Re: Art Boards Gesso???
That would be great -> even greater if it proves to be useful. I would
definitely order from them! Yes, I agree about usual acrylic gesso
rejecting gum -> I had the same experience, that's why I'm looking for
something else. The best working acrylic gesso was Daler Rowney System 3
gesso (w/ calcium carbonate addition) but it wasn't as good as I wanted it
I have used oil paint (albeit quite thick consistency). What oil is used
in lithography ink? AFAIK, linseed oil in usual oil paints is harmful to
paper fibers (due to acids?)
6 Ekim 2008, Pazartesi, 5:12 pm tarihinde, Keith Gerling yazmış:
> I haven't used this particular product, but I am interested in trying
> it. I am especially drawn by this statement: "Its balance is
> carefully formulated to have more refined dry solids and less acrylic
> polymers. " Most acrylic gessoes produces a "plasticky" finish that
> rejects gum emulsion. Adding additional marble powder to other
> gessoes has resulted in flaking and peeling.
> Loris, are you using lithography ink or oil paint? The stiff ink that
> is used in print work should not cause oil stains (at least I have
> never seen this).
> I am attempting to print some large oilprints on aluminum. For me,
> the rigid surface makes the oiling process far easier. Mistakes can
> be "erased" with mineral spirits.
> On Mon, Oct 6, 2008 at 3:56 AM, Loris Medici <email@example.com>
>> I found a product which sounds interesting for those who want to print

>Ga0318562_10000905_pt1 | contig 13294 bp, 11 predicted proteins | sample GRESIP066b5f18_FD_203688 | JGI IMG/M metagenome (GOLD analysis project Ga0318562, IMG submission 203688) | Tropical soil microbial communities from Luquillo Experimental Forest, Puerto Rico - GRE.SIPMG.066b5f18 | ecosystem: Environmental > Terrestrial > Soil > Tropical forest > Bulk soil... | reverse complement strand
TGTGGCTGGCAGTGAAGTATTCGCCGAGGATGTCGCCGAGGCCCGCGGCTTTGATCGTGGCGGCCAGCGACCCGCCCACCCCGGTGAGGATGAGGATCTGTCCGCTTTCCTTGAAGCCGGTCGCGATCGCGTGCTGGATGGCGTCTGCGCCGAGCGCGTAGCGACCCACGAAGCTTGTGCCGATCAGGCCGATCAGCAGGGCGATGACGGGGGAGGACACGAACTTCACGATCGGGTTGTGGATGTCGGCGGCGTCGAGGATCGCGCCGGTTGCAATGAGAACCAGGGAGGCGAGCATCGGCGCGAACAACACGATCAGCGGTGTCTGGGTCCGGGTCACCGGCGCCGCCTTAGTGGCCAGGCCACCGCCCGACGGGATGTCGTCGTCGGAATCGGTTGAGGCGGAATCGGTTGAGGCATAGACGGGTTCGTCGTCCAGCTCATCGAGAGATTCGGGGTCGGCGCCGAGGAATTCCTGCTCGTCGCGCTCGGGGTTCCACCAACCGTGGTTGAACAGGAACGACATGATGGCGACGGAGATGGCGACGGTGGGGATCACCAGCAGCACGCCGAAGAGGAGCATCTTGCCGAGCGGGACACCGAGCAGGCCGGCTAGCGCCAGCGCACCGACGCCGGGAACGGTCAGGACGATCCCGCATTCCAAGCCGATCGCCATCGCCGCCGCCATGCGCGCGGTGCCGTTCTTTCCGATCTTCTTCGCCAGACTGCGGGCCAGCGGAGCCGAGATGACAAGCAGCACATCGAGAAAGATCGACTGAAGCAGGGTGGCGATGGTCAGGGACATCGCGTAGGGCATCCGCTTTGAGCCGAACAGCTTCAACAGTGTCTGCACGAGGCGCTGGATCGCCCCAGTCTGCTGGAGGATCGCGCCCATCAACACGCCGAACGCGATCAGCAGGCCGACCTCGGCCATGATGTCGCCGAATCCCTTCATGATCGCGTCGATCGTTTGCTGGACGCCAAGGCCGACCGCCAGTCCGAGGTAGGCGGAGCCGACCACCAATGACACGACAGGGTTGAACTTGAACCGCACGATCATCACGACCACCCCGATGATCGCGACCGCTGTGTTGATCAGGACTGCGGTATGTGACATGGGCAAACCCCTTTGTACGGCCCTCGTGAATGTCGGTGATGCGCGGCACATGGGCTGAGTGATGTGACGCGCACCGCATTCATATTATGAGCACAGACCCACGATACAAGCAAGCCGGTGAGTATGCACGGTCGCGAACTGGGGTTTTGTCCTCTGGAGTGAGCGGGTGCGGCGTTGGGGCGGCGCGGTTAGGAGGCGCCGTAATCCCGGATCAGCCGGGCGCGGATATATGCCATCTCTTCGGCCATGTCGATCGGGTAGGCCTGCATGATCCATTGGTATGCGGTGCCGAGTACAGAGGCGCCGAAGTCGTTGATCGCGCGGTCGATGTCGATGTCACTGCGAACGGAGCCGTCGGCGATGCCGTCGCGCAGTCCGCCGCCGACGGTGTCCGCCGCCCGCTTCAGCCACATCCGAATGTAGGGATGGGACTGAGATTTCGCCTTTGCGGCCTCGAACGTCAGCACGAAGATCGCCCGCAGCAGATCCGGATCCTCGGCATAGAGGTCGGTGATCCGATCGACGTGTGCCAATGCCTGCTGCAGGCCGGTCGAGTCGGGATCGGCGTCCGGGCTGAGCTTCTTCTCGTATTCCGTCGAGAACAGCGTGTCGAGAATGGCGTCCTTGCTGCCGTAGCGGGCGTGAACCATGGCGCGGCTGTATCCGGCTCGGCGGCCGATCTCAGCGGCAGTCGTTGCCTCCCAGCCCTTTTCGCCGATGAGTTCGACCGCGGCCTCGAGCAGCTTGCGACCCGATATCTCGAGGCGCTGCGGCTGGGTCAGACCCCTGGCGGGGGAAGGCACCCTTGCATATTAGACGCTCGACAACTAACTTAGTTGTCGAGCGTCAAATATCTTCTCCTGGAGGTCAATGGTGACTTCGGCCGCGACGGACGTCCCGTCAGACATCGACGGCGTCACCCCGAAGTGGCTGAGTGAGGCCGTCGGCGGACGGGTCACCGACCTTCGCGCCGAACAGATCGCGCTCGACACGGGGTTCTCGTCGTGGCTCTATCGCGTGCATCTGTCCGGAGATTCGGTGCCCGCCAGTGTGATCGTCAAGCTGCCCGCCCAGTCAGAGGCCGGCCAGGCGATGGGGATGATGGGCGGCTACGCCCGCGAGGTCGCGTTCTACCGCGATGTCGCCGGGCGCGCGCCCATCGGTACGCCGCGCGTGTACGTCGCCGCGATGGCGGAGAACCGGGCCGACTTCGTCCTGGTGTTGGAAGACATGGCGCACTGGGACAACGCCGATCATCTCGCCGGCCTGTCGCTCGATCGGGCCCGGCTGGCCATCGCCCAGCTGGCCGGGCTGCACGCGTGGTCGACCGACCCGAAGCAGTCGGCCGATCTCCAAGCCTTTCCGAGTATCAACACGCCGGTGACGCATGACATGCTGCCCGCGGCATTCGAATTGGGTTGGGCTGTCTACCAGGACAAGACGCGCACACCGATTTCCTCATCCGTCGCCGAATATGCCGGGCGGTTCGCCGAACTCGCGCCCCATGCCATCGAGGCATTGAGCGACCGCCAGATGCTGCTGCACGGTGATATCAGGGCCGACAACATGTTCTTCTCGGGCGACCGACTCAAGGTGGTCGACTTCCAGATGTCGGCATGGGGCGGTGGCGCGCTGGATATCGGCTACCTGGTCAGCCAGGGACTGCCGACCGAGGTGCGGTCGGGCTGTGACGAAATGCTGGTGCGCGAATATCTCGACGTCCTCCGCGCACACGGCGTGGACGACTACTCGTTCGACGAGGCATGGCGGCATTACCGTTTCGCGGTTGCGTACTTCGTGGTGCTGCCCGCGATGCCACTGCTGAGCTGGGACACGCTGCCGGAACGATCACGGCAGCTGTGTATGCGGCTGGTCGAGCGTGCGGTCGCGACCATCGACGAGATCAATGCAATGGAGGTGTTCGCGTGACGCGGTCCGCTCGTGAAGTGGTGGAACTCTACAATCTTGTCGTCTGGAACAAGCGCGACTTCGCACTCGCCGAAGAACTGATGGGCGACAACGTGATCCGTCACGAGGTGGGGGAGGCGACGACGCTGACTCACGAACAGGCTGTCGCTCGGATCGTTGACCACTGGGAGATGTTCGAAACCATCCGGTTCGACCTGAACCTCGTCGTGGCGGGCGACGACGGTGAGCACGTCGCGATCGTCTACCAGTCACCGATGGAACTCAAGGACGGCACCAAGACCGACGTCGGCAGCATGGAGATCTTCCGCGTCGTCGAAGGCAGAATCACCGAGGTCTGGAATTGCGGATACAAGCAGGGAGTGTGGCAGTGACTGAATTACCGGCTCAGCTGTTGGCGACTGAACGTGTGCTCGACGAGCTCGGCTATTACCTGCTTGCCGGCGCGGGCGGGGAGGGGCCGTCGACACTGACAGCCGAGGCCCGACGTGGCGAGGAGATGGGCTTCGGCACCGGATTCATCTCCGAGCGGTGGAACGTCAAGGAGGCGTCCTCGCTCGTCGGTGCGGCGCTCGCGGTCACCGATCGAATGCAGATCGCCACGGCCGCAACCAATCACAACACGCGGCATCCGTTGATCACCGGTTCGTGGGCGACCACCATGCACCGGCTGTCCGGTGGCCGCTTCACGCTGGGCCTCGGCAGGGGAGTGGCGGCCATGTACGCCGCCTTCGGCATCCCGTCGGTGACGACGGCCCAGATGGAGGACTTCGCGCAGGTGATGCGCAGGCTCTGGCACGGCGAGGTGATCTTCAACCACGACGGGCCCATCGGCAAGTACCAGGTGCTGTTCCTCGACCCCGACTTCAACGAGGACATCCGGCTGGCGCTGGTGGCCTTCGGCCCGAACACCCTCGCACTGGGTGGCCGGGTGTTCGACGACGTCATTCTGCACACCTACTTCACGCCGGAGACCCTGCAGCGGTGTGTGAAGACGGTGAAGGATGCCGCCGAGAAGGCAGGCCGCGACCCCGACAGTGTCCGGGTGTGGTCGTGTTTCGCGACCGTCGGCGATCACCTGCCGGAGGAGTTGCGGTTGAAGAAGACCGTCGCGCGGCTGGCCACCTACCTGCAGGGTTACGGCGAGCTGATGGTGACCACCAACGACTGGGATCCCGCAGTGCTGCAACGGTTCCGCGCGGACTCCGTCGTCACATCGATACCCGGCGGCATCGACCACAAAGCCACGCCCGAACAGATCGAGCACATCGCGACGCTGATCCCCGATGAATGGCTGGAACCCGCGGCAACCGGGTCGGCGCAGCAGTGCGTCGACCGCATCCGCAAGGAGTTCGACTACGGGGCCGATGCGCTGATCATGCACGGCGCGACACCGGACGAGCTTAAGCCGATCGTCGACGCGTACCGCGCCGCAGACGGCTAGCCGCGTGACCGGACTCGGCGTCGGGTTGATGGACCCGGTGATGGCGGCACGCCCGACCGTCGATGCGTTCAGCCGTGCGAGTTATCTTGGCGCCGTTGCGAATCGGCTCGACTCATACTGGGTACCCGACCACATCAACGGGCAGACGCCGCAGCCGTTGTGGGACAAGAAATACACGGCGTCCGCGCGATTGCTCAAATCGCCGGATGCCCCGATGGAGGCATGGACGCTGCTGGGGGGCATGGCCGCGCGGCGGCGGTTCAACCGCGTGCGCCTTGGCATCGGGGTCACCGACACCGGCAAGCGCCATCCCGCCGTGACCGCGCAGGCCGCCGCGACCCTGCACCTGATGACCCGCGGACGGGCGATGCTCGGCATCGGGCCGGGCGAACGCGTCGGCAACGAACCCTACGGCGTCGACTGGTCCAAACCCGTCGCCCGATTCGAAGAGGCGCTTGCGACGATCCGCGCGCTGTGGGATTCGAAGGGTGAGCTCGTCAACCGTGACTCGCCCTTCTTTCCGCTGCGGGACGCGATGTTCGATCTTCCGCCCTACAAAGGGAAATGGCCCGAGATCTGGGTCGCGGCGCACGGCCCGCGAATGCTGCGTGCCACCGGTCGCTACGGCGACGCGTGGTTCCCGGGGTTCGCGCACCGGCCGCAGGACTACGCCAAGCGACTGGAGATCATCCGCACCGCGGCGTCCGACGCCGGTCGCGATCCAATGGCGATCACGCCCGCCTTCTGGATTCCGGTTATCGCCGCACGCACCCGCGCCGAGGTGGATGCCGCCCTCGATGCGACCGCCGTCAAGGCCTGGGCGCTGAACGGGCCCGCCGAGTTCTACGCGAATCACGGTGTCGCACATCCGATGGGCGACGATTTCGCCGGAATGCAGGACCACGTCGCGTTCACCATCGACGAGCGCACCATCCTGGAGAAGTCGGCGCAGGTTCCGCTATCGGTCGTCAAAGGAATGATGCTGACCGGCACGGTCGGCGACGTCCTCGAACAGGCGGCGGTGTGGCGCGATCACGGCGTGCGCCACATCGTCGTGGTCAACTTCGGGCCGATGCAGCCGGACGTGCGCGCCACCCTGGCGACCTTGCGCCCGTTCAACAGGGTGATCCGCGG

>> on impermeable and/or rigid surfaces like Yupo, aluminum sheets, wooden
>> painting boards ect. ect... This product is also interesing for gumoil,
>> since gumoil is done with oil paints on paper -> which is not a good
>> combination for those who like / want longevity with their works. If I
>> print on wood I want to try gumoils. (Have tried with paper, got
>> interesting / promising results but didn't like the oil stain on the
>> of the paper at all!)
>> See the product page here: http://tinyurl.com/3s3w9e (read to bottom)
>> Has anyone used this (or any similar) product before? I'm still highly
>> interested in printing on impermeable media like Yupo or aluminum sheets
>> giving me five important advantages: 1. cheaper price (Fabriano
>> is quite expensive to me compared to Yupo or aluminum sheets), 2.
>> dimensional stability (no shrinking step / no registration problems), 3.
>> quick drying (faster working), 4. easier reusability in case of bummers
>> (you can be harsh while erasing with Yupo / aluminum and such), 5.
>> longevity compared to paper - but haven't found a reliable / easy to me
>> method. Keith, I envy your ability and patience in printing on aluminum!
>> Any suggestions for / experience with similar products?
>> Thanks in advance,